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Cayman: The Last 32nm Castaway

With the launch of the Barts GPU and the 6800 series, we touched on the fact that AMD was counting on the 32nm process to give them a half-node shrink to take them in to 2011. When TSMC fell behind schedule on the 40nm process, and then the 32nm process before canceling it outright, AMD had to start moving on plans for a new generation of 40nm products instead.

The 32nm predecessor of Barts was among the earlier projects to be sent to 40nm. This was due to the fact that before 32nm was even canceled, TSMC’s pricing was going to make 32nm more expensive per transistor than 40nm, a problem for a mid-range part where AMD has specific margins they’d like to hit. Had Barts been made on the 32nm process as projected, it would have been more expensive to make than on the 40nm process, even though the 32nm version would be smaller. Thus 32nm was uneconomical for gaming GPUs, and Barts was moved to the 40nm process.

Cayman on the other hand was going to be a high-end part. Certainly being uneconomical is undesirable, but high-end parts carry high margins, especially if they can be sold in the professional market as compute products (just ask NVIDIA). As such, while Barts went to 40nm, Cayman’s predecessor stayed on the 32nm process until the very end. The Cayman team did begin planning to move back to 40nm before TSMC officially canceled the 32nm process, but if AMD had a choice at the time they would have rather had Cayman on the 32nm process.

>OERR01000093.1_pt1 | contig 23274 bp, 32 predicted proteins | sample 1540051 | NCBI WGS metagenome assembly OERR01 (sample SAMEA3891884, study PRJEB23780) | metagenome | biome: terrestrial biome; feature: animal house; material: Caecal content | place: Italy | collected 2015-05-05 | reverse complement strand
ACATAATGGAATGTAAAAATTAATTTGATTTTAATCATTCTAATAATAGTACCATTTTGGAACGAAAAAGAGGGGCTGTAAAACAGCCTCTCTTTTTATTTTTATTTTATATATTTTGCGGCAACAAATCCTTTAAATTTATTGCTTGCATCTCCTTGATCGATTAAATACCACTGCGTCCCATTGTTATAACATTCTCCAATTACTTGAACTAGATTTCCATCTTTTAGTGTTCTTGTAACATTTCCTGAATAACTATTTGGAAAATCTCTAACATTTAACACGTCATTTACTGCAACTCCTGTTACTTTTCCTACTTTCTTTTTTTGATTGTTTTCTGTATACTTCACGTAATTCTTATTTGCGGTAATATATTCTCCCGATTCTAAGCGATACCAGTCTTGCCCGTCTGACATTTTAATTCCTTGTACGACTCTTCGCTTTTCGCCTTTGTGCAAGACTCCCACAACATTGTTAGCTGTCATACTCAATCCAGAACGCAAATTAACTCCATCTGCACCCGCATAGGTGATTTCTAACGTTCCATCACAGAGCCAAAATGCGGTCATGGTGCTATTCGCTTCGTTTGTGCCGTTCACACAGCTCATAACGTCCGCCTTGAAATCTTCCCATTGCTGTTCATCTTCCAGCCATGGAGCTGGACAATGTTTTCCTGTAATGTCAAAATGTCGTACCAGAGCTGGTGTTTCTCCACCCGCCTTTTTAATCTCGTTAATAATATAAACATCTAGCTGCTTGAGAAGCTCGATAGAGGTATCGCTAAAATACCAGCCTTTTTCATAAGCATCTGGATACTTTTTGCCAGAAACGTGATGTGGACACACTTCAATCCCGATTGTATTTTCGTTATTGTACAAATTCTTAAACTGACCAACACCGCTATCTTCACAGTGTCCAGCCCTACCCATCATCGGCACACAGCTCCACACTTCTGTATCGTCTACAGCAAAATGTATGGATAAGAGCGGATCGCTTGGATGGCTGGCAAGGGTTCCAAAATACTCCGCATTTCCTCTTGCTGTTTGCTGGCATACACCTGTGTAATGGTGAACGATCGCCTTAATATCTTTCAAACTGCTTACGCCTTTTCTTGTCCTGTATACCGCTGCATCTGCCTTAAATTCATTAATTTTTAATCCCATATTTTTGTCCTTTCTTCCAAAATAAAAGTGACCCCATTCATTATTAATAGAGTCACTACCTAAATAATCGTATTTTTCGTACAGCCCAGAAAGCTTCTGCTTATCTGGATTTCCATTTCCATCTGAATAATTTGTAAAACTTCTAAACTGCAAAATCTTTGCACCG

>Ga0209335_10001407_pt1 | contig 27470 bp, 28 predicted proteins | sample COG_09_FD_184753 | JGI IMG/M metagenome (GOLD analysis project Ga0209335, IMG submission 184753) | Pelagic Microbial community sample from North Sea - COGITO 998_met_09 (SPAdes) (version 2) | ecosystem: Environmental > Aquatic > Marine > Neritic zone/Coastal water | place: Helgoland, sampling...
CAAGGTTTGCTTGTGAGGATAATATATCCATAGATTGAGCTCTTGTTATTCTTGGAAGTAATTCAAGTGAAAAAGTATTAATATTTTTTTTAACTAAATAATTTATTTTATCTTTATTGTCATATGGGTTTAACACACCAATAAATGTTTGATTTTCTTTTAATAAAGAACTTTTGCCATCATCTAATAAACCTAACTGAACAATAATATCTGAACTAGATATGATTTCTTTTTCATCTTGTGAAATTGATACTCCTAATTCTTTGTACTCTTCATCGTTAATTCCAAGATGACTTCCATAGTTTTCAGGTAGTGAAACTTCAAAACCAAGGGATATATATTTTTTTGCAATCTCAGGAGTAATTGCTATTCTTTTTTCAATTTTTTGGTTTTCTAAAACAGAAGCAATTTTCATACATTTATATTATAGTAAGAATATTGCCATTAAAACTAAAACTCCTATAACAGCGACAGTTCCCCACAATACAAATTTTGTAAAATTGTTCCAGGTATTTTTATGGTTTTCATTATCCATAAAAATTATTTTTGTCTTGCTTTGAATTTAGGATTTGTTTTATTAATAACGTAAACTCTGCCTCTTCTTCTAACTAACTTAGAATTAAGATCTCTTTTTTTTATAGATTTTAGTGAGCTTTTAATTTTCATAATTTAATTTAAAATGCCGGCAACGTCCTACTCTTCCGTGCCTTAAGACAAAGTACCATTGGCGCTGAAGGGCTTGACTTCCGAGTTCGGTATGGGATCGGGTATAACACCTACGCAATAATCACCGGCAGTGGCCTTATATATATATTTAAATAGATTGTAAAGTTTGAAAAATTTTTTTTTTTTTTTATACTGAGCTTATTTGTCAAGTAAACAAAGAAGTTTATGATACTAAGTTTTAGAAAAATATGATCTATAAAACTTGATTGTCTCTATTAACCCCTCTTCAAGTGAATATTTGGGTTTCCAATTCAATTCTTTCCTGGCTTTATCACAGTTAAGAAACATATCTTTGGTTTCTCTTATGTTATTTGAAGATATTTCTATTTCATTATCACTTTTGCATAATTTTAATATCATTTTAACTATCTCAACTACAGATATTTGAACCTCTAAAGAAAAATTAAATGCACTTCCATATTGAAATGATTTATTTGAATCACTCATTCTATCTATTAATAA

As a result the Cayman we’re seeing today is not what AMD originally envisioned as a 32nm part. AMD won’t tell us everything that they had to give up to create the 40nm Cayman (there has to be a few surprises for 28nm) but we do know a few things. First and foremost was size; AMD’s small die strategy is not dead, but getting the boot from the 32nm process does take the wind out of it. At 389mm2 Cayman is the largest AMD GPU since the disastrous R600, and well off the sub-300mm2 size that the small die strategy dictates. In terms of efficient usage of space though AMD is doing quite well; Cayman has 2.64 billion transistors, 500mil more than Cypress. AMD was able to pack 29% more transistors in only 16% more space.

Even then, just reaching that die size is a compromise between features and production costs. AMD didn’t simply settle for a larger GPU, but they had to give up some things to keep it from being even larger. SIMDs were on the chopping block; 32nm Cayman would have had more SIMDs for more performance. Features were also lost, and this is where AMD is keeping mum. We know PCI Express 3.0 functionality was scheduled for the 32nm part, where AMD had to give up their PCIe 3.0 controller for a smaller 2.1 controller to make up for their die size difference. This in all honesty may have worked out better for them: PCIe 3.0 ended up being delayed until November, so suitable motherboards are still at least months away.

The end result is that Cayman as we know it is a compromise to make it happen on 40nm. AMD got their new VLIW4 architecture, but they had to give up performance and an unknown number of features to get there. On the flip side this will make 28nm all the more interesting, as we’ll get to see many of the features that were supposed to make it for 2010 but never arrived.